One of the most important wine zones in the world is located in the northeast region of Italy, called Veneto. Within this vast region is a valley called Valpolicella, found just north of Verona and about an hour west of Venice. Valpolicella means the “valley of cellars” and the gems that come out of this wine zone are some of the most sought after in the world. From red to white and even including dessert wines and grappas, it is also home to VinItaly, an annual bacchanal.
At VinItaly, for five days in early spring, wine lovers swarm a small city built to host thousands of Italy’s top wine producers, who travel across the country to display their wines to importers, distributors, wine writers, and of course consumers. Many of the 20 Italian regions’ wine offerings are proudly on display, with most regions’ selections large enough to occupy their own buildings. For good sportsmanship, other countries’ wineries such as those from France and Germany also jump on the bandwagon and show up to show their wines. The events begin early in the morning and end in the evening, when thousands of semi-drunk wine lovers with purple-stained teeth stumble into their Fiats and go to dinner.
Though this 5-day drunken adventure seems like fun, I can assure you it isn’t all it’s cracked up to be. Imagine tasting thousands of wines, barely eating except a few bites of cheese and salami, for 8 hours straight. In my teens, it would have been possible, but my first (and possibly last) time was at the ripe old age of 24. It was then I realized I was a lightweight, when I got sick.
On a more dry and controlled note, the wines of the Veneto, particularly Valpolicella, are proof that God does indeed exist. The simple fact that such artisanal products are made and we as humans possess the capabilities to enjoy, appreciate, and dream of these creations points directly toward Design.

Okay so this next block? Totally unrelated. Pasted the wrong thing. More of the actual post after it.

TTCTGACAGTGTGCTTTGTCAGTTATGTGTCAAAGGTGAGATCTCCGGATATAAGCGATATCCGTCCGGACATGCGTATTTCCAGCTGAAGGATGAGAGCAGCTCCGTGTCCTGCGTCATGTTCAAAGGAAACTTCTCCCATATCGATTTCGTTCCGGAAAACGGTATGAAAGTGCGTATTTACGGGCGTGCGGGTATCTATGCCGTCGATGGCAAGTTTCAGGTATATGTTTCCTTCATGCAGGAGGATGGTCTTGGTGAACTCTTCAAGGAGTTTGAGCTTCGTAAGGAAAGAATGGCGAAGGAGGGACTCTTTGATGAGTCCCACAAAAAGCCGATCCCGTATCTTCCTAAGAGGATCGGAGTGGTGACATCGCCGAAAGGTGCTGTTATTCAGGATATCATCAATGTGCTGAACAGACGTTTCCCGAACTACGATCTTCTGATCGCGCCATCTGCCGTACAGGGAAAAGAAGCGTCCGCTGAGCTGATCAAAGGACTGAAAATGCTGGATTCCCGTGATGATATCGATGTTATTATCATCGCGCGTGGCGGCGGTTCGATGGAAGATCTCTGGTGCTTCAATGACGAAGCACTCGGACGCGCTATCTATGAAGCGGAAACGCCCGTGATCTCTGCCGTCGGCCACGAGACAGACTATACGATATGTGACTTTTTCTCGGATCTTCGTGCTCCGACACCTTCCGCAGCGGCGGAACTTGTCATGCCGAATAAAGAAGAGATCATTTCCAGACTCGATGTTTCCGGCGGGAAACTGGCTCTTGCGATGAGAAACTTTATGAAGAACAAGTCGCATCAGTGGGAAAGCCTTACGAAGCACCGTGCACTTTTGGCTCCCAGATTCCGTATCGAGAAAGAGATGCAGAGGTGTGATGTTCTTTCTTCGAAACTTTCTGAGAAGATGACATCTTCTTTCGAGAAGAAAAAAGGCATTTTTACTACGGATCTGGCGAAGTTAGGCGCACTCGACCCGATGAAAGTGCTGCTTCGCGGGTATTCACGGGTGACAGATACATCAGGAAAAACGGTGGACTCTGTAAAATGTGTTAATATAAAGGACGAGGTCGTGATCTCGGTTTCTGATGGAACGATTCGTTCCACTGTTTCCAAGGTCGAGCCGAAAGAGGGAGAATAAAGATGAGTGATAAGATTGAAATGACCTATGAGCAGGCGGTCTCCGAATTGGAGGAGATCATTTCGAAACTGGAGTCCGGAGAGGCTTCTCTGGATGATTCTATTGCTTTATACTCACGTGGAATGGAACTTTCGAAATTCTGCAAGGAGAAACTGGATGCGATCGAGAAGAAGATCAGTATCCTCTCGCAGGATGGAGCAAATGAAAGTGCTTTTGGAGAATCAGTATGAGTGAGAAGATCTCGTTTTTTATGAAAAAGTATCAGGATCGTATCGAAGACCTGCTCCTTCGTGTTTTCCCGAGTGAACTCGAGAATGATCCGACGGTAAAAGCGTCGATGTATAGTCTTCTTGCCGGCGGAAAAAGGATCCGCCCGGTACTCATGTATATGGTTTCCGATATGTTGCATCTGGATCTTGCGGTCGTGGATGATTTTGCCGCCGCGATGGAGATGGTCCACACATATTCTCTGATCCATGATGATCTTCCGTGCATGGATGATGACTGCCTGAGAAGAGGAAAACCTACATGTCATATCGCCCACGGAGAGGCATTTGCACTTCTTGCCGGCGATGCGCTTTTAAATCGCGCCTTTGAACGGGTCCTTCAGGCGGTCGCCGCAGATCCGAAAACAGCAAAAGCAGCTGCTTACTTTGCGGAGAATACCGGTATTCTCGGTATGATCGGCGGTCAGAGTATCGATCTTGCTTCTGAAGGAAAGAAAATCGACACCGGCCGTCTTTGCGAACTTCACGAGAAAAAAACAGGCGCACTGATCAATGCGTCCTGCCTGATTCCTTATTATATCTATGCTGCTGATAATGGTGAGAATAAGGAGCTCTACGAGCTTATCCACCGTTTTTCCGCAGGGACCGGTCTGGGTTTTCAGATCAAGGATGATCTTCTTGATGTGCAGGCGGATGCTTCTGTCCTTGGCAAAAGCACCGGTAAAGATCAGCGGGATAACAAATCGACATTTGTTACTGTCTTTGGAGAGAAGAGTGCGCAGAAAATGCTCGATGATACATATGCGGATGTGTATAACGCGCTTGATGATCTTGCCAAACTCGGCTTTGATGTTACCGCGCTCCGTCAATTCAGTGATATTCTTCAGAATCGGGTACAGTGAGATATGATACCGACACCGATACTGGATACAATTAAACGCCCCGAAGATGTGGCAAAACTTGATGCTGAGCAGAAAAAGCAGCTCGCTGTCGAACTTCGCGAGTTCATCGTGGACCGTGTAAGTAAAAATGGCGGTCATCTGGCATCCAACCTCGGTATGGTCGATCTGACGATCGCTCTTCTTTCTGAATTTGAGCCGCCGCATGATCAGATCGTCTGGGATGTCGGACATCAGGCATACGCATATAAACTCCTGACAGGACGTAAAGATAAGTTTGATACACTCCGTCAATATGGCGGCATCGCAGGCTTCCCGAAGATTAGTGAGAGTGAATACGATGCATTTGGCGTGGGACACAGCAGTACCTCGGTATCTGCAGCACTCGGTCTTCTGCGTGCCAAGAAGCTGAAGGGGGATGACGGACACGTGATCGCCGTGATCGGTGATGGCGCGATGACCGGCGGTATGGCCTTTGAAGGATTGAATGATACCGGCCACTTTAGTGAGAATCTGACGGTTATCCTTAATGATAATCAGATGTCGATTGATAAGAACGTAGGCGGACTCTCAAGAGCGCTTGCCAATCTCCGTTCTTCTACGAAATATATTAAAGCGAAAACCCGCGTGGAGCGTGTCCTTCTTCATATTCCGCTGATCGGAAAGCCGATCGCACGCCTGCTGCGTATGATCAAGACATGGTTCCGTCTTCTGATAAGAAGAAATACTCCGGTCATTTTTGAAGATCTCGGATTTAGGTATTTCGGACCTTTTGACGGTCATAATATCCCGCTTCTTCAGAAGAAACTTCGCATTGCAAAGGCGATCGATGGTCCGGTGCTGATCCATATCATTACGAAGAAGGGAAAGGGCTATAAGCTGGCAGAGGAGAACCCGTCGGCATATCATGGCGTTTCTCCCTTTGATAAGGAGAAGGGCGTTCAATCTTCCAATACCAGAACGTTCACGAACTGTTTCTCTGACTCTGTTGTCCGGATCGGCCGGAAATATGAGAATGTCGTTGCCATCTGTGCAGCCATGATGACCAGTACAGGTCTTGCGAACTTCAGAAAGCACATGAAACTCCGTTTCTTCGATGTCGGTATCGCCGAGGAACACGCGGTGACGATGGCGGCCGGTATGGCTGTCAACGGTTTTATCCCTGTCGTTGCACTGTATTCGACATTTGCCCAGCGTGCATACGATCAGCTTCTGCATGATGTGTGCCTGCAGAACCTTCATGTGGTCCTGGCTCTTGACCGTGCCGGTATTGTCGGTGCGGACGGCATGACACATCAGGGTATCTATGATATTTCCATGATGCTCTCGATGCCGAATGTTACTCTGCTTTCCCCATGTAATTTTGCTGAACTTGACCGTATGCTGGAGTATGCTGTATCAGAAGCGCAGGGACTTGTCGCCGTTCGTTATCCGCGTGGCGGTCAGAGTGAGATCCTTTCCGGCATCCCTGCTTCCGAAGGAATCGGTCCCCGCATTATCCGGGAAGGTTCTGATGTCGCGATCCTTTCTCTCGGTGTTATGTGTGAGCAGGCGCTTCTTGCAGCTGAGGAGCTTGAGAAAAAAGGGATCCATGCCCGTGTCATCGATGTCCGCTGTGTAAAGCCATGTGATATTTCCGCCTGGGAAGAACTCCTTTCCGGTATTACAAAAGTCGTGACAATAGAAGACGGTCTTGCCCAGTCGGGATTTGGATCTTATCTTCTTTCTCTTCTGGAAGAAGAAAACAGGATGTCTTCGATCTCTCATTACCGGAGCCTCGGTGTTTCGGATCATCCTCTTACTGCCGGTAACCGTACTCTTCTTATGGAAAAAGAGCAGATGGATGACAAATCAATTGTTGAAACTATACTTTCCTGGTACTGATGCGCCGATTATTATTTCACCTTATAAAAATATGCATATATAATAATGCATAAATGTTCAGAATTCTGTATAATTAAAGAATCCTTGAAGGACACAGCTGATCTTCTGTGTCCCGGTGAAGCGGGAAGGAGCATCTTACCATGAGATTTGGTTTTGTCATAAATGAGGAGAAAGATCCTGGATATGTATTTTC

Valpolicella is synonymous with red wine. Typically, the wines are blends of a few grapes such as Corvina, Rondinella, and Molinara, with occasional appearances from Oseleta, Negrara, and even Sangiovese. There are 3 main red wines worthy of attention: Valpolicella, Amarone, and Ripasso.
When Valpolicella is done right, it is one of my favorite wines. Trabucchi Valpolicella Superiore Terre di San Colombano 2003 for $19 is a dry, medium to full-bodied red with hints of cherry, almonds, black currants, blackberries, and spice with balsamic notes and high acidity. It pairs well with pasta and tomato sauce, rabbit, squash, veal, and risotto dishes.
Amarone is the most important wine of the Veneto and a symbol of luxury.
Amarone literally means “big bitter.” To make Amarone, the grapes are air dried on trays in ventilated rooms sometimes up to four months, losing about half their water content until they shrivel up. Essentially, the wine is made by pressing semi raisins instead of grapes. Even though it is vinified dry, it never really seems so. Musella Amarone 2003 for $43 has very bold flavors of bitter chocolate, cherries, bitter cherries, and roasted nuts. Due to the lengthy and expensive process used in making it, the customer will pay a healthy amount for good Amarone, but it is definitely worth it.
Ripasso is the third great red of Valpolicella. The word ripasso means to repass. It refers to the Valpolicella wine that is repassed through the Amarone skins and pulp from the prior batch. It picks up body and flavor. In short, Ripasso is like a junior Amarone or like a cross between Valpolicella and Amarone. It also comes at a much smaller price than Amarone. Zenato Ripasso Valpolicella Superiore 2006 for $28 is a steal and boasts raisiny notes, with hints of currants, plum, and cappuccino. Try it with Lasagna.
Gianluca Rottura is the owner of a wine store on Manhattan’s Upper East Side and author of Wine Made Easy.